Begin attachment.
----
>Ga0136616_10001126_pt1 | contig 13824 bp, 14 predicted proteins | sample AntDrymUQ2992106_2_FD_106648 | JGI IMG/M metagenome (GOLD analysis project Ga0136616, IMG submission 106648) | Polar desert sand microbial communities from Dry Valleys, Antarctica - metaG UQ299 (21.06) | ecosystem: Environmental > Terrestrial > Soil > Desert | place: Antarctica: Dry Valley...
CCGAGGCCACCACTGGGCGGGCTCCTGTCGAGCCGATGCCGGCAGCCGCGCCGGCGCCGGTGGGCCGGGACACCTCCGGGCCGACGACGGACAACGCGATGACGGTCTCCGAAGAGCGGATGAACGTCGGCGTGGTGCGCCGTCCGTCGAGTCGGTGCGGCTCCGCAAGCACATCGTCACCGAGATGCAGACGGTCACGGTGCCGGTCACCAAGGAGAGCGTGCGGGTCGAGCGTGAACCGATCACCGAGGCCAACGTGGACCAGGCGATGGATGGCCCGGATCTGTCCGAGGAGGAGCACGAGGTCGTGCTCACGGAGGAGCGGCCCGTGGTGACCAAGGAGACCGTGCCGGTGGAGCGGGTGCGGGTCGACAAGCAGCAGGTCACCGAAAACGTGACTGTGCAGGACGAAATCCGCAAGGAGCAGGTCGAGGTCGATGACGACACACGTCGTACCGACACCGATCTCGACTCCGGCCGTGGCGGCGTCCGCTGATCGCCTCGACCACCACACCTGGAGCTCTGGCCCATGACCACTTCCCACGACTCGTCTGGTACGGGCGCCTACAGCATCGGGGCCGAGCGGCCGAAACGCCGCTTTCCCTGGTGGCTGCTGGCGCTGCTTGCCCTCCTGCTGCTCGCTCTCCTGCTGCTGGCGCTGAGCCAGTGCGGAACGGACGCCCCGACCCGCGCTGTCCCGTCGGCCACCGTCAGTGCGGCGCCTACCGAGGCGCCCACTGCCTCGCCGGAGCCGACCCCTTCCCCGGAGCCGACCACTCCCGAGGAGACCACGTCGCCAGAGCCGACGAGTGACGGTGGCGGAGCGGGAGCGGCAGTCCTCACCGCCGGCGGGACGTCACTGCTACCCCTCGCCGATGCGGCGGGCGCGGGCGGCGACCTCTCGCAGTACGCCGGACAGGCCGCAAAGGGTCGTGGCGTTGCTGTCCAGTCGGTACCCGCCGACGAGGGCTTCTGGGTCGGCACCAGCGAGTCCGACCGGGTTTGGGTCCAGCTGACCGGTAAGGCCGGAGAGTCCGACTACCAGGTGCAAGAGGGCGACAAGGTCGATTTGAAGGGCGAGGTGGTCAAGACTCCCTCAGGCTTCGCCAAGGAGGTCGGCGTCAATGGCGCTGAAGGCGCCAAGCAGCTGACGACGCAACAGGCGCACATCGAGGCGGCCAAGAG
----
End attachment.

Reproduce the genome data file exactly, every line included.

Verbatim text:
>Ga0136616_10001126_pt1 | contig 13824 bp, 14 predicted proteins | sample AntDrymUQ2992106_2_FD_106648 | JGI IMG/M metagenome (GOLD analysis project Ga0136616, IMG submission 106648) | Polar desert sand microbial communities from Dry Valleys, Antarctica - metaG UQ299 (21.06) | ecosystem: Environmental > Terrestrial > Soil > Desert | place: Antarctica: Dry Valley...
CCGAGGCCACCACTGGGCGGGCTCCTGTCGAGCCGATGCCGGCAGCCGCGCCGGCGCCGGTGGGCCGGGACACCTCCGGGCCGACGACGGACAACGCGATGACGGTCTCCGAAGAGCGGATGAACGTCGGCGTGGTGCGCCGTCCGTCGAGTCGGTGCGGCTCCGCAAGCACATCGTCACCGAGATGCAGACGGTCACGGTGCCGGTCACCAAGGAGAGCGTGCGGGTCGAGCGTGAACCGATCACCGAGGCCAACGTGGACCAGGCGATGGATGGCCCGGATCTGTCCGAGGAGGAGCACGAGGTCGTGCTCACGGAGGAGCGGCCCGTGGTGACCAAGGAGACCGTGCCGGTGGAGCGGGTGCGGGTCGACAAGCAGCAGGTCACCGAAAACGTGACTGTGCAGGACGAAATCCGCAAGGAGCAGGTCGAGGTCGATGACGACACACGTCGTACCGACACCGATCTCGACTCCGGCCGTGGCGGCGTCCGCTGATCGCCTCGACCACCACACCTGGAGCTCTGGCCCATGACCACTTCCCACGACTCGTCTGGTACGGGCGCCTACAGCATCGGGGCCGAGCGGCCGAAACGCCGCTTTCCCTGGTGGCTGCTGGCGCTGCTTGCCCTCCTGCTGCTCGCTCTCCTGCTGCTGGCGCTGAGCCAGTGCGGAACGGACGCCCCGACCCGCGCTGTCCCGTCGGCCACCGTCAGTGCGGCGCCTACCGAGGCGCCCACTGCCTCGCCGGAGCCGACCCCTTCCCCGGAGCCGACCACTCCCGAGGAGACCACGTCGCCAGAGCCGACGAGTGACGGTGGCGGAGCGGGAGCGGCAGTCCTCACCGCCGGCGGGACGTCACTGCTACCCCTCGCCGATGCGGCGGGCGCGGGCGGCGACCTCTCGCAGTACGCCGGACAGGCCGCAAAGGGTCGTGGCGTTGCTGTCCAGTCGGTACCCGCCGACGAGGGCTTCTGGGTCGGCACCAGCGAGTCCGACCGGGTTTGGGTCCAGCTGACCGGTAAGGCCGGAGAGTCCGACTACCAGGTGCAAGAGGGCGACAAGGTCGATTTGAAGGGCGAGGTGGTCAAGACTCCCTCAGGCTTCGCCAAGGAGGTCGGCGTCAATGGCGCTGAAGGCGCCAAGCAGCTGACGACGCAACAGGCGCACATCGAGGCGGCCAAGAG